Then there’s a comprehensive description of all the outcomes that have taken place in the last few years as in this paragraph,

Still, who woulda thunk it?  Don’t these “accomplishments” of yours sometimes amaze you? Don’t you ever wake up in the middle of the night wondering just who you are? Don’t you, like me, open your eyes some mornings in a state of amazement about just how you ended up on this particular fast-morphing planet? Are you as stunned as I am by the fact that a tanker carrying liquid natural gas is now making a trip from Norway to Japan across the winter waters of the Arctic? Twenty days at sea lopped off an otherwise endless voyage via the Mediterranean Sea, and the Indian and Pacific Oceans. Did you ever think you’d live to see the opening of the Northeast Passage in winter? Don’t you find it ironic that fossil fuels, which helped burn that oceanic hole in the Arctic ice, were the first commercial products shipped through those open waters? Don’t you find it just a tad odd that you can kill someone in distant Yemen without the slightest obstacle and yet you’ve been able to do next to nothing when it comes to global warming? I mean, isn’t that world-championship weird, believe-it-or-not bizarre, and increasingly our everyday reality?

Tom’s essay comes to this conclusion,

And don’t you ever wonder whether a labyrinth of 17 (yes, 17!) major agencies and outfits in the U.S. “Intelligence Community” (and even more minor ones), spending at least $75 billion annually, really makes us either safe or smart? Mightn’t we be more “intelligent” and less paranoid about the world if we spent so much less and relied instead on readily available open-source material?

I mean, there are so many things to dream about. So many ghostly possibilities to conjure up. So many experimental acts that offer at least a chance at another planet of possibility. It would be such a waste if you only reverted to your community-organizer or constitutional-law self after you left office, once “retirement syndrome” kicked in, once those drones were taking off at the command of another president and it was too late to do a thing. You could still dream then, but what good would those dreams do us or anyone else?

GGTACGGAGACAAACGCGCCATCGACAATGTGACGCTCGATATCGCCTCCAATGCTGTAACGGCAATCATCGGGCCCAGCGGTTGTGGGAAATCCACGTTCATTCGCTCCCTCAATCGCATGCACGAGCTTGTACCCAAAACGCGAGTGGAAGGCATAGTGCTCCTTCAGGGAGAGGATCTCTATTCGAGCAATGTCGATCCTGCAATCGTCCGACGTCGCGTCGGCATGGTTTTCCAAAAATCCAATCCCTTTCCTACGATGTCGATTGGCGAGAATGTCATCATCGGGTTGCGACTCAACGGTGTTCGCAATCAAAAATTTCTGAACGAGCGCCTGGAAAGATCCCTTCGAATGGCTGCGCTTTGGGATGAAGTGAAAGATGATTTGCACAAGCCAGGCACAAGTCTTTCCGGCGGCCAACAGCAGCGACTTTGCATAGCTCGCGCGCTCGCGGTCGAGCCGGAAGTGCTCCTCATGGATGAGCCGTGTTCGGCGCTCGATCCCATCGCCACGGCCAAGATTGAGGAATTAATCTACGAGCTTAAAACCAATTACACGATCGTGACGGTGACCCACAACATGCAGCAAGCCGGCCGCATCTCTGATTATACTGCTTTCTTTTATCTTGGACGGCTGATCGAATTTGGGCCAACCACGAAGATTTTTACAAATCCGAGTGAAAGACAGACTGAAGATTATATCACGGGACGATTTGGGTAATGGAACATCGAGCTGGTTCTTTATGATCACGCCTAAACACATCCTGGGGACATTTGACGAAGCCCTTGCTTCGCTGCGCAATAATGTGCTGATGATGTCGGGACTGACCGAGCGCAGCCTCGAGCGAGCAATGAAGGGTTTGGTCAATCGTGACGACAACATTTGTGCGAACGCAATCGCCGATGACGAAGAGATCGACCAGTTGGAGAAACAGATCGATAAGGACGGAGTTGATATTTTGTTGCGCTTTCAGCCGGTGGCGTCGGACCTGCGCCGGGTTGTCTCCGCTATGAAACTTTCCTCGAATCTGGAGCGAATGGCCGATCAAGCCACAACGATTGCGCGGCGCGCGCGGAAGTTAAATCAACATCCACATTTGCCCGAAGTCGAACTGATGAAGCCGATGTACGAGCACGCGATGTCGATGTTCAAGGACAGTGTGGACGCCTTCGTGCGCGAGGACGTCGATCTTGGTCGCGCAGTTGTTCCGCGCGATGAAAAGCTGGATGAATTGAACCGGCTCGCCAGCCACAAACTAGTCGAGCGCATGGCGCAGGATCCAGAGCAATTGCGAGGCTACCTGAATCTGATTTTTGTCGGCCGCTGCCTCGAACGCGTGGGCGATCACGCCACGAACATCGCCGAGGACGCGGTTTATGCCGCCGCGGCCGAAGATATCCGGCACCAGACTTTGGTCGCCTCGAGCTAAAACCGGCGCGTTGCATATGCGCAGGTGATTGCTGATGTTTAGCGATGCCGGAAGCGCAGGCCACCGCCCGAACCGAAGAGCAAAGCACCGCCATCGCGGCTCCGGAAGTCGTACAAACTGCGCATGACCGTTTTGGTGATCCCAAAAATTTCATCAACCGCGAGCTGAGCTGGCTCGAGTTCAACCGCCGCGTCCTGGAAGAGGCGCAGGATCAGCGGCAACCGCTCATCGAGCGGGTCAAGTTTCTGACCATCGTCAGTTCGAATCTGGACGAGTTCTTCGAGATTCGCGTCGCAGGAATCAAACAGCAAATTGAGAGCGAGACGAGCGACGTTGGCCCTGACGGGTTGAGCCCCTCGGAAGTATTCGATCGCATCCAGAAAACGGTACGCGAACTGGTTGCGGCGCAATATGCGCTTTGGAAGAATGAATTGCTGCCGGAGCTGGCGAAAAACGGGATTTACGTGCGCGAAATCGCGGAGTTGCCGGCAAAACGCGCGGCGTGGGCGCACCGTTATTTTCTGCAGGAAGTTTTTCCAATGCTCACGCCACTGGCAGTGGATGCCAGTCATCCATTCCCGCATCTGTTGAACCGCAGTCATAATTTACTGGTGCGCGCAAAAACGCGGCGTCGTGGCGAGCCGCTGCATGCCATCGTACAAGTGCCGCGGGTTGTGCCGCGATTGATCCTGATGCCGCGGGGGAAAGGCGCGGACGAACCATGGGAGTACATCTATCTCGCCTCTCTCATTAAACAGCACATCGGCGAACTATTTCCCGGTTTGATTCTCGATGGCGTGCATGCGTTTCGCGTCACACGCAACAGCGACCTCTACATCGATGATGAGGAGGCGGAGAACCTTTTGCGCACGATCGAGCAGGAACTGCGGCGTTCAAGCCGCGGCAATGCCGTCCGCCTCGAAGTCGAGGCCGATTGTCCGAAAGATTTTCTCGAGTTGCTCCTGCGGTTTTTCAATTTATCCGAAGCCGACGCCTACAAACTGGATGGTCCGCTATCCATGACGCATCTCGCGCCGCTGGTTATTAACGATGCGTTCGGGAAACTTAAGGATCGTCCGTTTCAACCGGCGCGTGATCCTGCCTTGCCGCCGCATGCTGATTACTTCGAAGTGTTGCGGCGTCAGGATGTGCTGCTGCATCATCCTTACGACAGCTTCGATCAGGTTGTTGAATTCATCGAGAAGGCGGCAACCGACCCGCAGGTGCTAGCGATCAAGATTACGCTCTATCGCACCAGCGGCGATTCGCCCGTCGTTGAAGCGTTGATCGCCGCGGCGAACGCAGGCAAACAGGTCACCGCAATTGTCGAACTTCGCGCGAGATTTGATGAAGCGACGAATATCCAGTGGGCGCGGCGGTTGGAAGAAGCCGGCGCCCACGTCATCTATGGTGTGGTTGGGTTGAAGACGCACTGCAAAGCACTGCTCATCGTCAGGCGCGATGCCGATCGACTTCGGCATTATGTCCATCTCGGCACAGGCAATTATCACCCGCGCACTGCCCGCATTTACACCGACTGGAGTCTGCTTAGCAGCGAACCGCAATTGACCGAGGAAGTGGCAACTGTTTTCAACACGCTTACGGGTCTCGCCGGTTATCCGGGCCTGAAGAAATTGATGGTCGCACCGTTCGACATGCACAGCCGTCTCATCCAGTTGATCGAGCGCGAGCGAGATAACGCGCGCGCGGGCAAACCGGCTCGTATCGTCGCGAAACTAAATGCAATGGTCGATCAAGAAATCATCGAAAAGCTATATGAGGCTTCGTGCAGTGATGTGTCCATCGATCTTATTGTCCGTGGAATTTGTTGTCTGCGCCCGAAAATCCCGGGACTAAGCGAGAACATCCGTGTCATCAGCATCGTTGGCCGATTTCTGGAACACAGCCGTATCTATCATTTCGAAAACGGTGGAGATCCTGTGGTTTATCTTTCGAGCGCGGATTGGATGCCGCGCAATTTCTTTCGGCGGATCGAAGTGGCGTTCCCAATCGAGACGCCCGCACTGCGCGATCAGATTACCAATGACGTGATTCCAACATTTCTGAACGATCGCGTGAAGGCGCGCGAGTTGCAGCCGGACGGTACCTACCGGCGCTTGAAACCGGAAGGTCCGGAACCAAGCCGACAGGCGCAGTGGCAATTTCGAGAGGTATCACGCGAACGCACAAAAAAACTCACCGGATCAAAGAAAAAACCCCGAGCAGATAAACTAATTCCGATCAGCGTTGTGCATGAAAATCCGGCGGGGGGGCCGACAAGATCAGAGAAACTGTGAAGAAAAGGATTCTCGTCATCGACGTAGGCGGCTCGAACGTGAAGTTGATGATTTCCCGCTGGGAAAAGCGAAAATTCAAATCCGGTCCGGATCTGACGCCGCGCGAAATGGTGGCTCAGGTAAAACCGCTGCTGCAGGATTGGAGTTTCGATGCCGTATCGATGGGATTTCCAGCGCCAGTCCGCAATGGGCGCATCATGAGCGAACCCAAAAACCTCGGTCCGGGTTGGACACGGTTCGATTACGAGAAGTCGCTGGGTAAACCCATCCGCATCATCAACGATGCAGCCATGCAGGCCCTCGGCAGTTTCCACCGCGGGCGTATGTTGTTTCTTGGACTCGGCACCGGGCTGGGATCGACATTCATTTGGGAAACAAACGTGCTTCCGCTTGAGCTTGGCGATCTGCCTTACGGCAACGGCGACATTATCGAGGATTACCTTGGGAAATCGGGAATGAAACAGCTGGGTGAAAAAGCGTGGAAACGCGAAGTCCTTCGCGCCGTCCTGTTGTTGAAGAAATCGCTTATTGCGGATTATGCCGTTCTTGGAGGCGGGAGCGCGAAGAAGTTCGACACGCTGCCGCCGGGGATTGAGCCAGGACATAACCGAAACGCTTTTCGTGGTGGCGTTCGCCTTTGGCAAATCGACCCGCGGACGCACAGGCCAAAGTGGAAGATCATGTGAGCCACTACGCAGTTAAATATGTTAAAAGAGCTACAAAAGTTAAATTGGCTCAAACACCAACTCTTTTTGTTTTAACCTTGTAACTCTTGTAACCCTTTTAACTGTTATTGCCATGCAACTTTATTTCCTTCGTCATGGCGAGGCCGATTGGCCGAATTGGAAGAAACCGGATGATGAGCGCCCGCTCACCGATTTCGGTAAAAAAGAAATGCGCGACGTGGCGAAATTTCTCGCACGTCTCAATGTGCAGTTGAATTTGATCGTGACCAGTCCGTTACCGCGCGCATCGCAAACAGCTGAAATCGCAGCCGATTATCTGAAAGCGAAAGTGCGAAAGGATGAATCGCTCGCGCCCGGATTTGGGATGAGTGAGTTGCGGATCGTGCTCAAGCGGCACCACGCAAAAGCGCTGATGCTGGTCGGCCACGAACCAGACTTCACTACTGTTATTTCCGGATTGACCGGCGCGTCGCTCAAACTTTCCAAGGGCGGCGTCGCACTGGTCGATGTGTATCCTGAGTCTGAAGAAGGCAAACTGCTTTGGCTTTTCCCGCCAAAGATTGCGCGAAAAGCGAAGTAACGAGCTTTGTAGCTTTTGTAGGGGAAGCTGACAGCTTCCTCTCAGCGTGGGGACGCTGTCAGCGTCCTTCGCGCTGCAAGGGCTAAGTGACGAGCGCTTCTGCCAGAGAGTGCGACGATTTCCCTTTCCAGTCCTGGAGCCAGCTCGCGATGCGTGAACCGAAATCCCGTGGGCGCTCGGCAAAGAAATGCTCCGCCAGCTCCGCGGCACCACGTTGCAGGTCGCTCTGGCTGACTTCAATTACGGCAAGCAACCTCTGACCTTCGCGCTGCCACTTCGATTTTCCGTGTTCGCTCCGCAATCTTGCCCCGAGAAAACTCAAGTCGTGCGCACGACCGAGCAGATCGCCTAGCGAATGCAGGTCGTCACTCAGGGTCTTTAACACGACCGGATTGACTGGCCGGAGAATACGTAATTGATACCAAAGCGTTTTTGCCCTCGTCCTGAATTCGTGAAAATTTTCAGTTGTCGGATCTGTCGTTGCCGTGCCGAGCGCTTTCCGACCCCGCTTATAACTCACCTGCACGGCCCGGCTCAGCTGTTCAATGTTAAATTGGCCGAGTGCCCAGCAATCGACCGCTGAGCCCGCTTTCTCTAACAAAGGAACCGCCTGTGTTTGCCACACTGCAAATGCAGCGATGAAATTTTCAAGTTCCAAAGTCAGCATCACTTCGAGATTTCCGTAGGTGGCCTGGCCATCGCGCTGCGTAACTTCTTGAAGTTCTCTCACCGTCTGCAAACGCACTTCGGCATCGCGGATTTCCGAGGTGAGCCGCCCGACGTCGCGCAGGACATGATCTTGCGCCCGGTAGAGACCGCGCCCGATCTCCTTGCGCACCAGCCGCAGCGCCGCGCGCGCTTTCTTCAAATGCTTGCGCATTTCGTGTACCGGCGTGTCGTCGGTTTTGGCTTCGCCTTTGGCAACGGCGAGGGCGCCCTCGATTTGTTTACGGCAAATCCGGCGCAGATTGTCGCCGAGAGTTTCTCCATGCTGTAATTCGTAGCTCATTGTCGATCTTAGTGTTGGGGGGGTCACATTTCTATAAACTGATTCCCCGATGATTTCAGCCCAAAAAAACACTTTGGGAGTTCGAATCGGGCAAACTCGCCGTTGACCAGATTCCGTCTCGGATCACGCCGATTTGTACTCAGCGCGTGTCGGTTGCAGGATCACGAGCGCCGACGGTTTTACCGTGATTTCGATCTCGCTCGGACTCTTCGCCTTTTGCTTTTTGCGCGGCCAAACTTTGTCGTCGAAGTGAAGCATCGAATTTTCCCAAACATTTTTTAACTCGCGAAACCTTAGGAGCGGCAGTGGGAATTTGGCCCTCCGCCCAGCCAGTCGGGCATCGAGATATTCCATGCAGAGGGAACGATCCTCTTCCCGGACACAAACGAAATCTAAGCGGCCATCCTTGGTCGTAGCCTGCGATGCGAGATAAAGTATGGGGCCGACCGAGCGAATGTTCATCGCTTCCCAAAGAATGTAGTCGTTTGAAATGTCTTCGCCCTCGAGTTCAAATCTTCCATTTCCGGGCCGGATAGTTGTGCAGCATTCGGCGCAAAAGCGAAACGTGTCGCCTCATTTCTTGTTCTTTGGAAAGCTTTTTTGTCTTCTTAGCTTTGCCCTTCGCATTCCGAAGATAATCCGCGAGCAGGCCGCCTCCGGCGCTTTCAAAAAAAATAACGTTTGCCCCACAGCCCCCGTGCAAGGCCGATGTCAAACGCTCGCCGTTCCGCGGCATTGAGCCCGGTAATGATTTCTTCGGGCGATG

It’s a very powerful analysis that I really encourage you to read.

Then thanks to a mailing from the WordPress team, I was drawn to a recent account of life by Ruth Rutherford.  In an essay from the 13th November, Ruth writes about living in the dark, as this sample evocatively describes,

Dating in the dark

Just got back from visiting my ol’ stomping grounds in New Jersey where I spent the weekend with my parents and grandparents, just talking, eating and enjoying good company. And all this was done in the dark. Yep, that’s right. Even nearly two weeks after Hurricane Sandy unleashed her fury, the Garden State is still struggling to recover. And let me tell you: Living without power for that long will quickly make you appreciate the little things.

Like walking into a dark room and then transforming it with just the flip of a switch. Or turning on a faucet and seeing water actually pour out. Or pulling into a gas station on any day you choose, not just the days you’re allowed to based on the numbers on your license plate. Or just using the bathroom without strategically planning your “number twos” based on how much water is in the tank. Or not having to wake up at two o’clock in the morning to wander outside in your pajamas to fill the generator with gas. (Okay, fine. My dad did that part. But still…)

When you’re without electricity for a while, your mind tends to do a lot of thinking. There are no reality shows to turn your brain into mush, no hair dryers to block out the noise of everyday life, and no steaming hot baths to drown your worries in. Basically, it’s you, alone, with a candle, a flashlight and your thoughts. So I spent the time brain blogging.